Dreaming of a Celtics-Warriors NBA Finals? That might come true

Jaylen Brown Boston Celtics
Jaylen Brown dunks over Golden State Warriors' Kevin Durant during the first quarter. –AP Photo/Michael Dwyer

In case this beautiful game at TD Garden Thursday night was an offering, Ye Gods of Basketball, heck yes, we’ll take this as the NBA Finals matchup this June. We know the Warriors will be there, barring cruel catastrophe. And, shoot, it’s easy to believe this morning that the revamped and reloaded Celtics might be too. Just imagine what new Boston favorite Kyrie Irving and his kid sidekicks Jaylen Brown and Jayson Tatum might be capable of then.

Heck, what they’re capable of now, all of these Celtics, 16 games in to this new season, feels like a fever dream. Brown fueled a 19-0 run in the third quarter, Irving scored 11 points in a take-charge superstar performance in the fourth quarter, and Tatum iced it with a pair of free throws as the Celtics extended their winning streak to 14 games with a 92-88 victory over the champion Golden State Warriors. The Celtics shot just 33 percent, yet outscored the Warriors 43-22 over the game’s final 16 minutes and 49 seconds. Excuse me while I spend Friday watching this on an endless loop.


I’m not sure there has been a more anticipated regular-season game at the Garden since … well, probably since Kevin Garnett, Paul Pierce, and Ray Allen were first united as superfriends in 2007. That season opener in 2012 — with LeBron James making his Cavaliers debut and Shaquille O’Neal premiering during a too-short cameo in Celtics green — was a massive deal. So was the Warriors’ December visit two years ago, when they arrived with a 23-0 record and left with a double-overtime victory and a new respect for the Celtics.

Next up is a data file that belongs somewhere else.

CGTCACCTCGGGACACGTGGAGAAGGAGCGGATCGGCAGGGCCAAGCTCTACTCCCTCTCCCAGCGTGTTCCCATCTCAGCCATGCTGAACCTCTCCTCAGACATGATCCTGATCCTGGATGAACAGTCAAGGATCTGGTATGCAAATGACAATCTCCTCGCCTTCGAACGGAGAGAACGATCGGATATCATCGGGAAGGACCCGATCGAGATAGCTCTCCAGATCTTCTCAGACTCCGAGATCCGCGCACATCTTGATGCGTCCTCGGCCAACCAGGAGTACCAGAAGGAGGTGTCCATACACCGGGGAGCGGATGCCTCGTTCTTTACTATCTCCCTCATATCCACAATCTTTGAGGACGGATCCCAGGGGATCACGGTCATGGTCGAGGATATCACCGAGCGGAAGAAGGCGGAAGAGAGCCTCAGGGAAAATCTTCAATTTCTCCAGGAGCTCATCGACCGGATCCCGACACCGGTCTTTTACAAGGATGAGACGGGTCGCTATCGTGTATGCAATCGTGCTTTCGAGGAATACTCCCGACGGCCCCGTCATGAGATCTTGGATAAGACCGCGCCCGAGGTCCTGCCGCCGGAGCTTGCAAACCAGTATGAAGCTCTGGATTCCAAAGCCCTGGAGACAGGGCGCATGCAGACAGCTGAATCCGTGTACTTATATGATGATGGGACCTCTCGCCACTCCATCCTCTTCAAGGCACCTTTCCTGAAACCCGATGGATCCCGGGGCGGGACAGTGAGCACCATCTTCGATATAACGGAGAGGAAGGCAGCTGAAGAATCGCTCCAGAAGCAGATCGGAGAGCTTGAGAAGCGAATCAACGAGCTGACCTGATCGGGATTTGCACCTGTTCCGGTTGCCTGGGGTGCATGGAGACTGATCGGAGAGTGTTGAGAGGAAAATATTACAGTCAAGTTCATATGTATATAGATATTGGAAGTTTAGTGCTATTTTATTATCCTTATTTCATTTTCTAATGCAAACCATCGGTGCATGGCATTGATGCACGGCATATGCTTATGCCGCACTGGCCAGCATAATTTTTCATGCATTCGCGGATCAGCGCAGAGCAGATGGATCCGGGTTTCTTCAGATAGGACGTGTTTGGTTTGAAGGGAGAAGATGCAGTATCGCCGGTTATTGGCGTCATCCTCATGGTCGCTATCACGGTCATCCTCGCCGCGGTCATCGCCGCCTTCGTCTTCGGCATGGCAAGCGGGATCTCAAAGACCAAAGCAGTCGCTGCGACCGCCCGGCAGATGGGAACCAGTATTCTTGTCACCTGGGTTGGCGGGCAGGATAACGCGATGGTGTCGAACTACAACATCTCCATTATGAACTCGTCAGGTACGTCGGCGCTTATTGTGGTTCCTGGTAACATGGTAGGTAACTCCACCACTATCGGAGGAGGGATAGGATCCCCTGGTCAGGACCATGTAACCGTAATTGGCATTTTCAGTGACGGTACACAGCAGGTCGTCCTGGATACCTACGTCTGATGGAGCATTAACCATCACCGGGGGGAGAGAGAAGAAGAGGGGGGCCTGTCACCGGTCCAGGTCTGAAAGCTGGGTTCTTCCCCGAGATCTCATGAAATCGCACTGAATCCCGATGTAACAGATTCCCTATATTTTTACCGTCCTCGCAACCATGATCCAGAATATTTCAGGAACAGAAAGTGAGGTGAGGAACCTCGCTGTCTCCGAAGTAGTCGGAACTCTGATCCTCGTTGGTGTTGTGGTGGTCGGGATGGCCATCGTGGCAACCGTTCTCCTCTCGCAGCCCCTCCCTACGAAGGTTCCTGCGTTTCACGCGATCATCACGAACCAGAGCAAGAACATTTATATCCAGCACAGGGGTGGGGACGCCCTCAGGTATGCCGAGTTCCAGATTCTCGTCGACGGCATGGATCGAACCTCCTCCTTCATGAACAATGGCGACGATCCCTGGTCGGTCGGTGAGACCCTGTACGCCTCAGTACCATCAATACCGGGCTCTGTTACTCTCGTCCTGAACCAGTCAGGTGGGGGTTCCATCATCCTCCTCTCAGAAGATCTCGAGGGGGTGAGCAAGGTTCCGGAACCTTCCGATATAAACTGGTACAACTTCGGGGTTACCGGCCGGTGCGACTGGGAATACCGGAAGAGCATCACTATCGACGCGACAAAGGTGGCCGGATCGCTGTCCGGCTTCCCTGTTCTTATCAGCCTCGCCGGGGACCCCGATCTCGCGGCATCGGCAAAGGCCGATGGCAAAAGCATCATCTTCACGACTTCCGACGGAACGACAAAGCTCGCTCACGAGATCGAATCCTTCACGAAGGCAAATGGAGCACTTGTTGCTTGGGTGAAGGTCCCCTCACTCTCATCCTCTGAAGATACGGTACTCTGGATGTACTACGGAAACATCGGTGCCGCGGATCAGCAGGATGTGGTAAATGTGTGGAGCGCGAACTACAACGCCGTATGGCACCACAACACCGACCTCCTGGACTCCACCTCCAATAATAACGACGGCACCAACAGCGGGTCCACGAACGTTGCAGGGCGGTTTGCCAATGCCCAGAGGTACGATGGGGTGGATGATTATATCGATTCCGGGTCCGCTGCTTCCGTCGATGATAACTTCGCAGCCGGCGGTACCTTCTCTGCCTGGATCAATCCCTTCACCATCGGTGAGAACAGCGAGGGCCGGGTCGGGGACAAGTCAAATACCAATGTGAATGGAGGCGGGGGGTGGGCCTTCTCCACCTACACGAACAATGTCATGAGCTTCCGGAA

Last night was different from those. The anticipation this time was amplified, justified, and finally fulfilled. Had the Celtics’ streak ended Thursday night — and there were multiple stretches where it appeared almost certain it would, including two separate 17-point deficits — it would have registered as a disappointment, but an affirming and encouraging one. But now that they won? And how they won? And how many now that they’ve won in a row? Go ahead, help me find context for pure exhilaration.

As a certain Celtics champion once told us, “Anything is possible.’’ But Kevin Garnett told us that after the challenge was completed and the trophy collected. These Celtics are making us believe anything is possible in their future, and that future is much nearer than we ever would have believed just a few weeks ago.


The Celtics were fell into their second 17-point hole (66-49) with 4 minutes and 59 seconds left in the third quarter. With 1 minute, 22 seconds left in the same frame, the game was tied (66-66). A Tatum finger roll in the final minute put them up 2, capping a 19-0 run against arguably the best single-team collection of offensive talent in NBA history.

The Celtics, whose best player is 25 years old, whose second-best player is recovering from a broken leg, whose third-best player is called average by microphone-wielding, hair-replacement-pushing human wind instruments, and whose fourth- and fifth-best players are 19 and 21 years old, dropped 19 straight points on the NBA champion Warriors to seize victory from a team that barely remembers how to lose.

Early, the Warriors did what champions do on the road against a wannabe challenger. They sucked all of the suspense out of the building, deflated all anticipation, and made you wonder what it was you were looking forward to.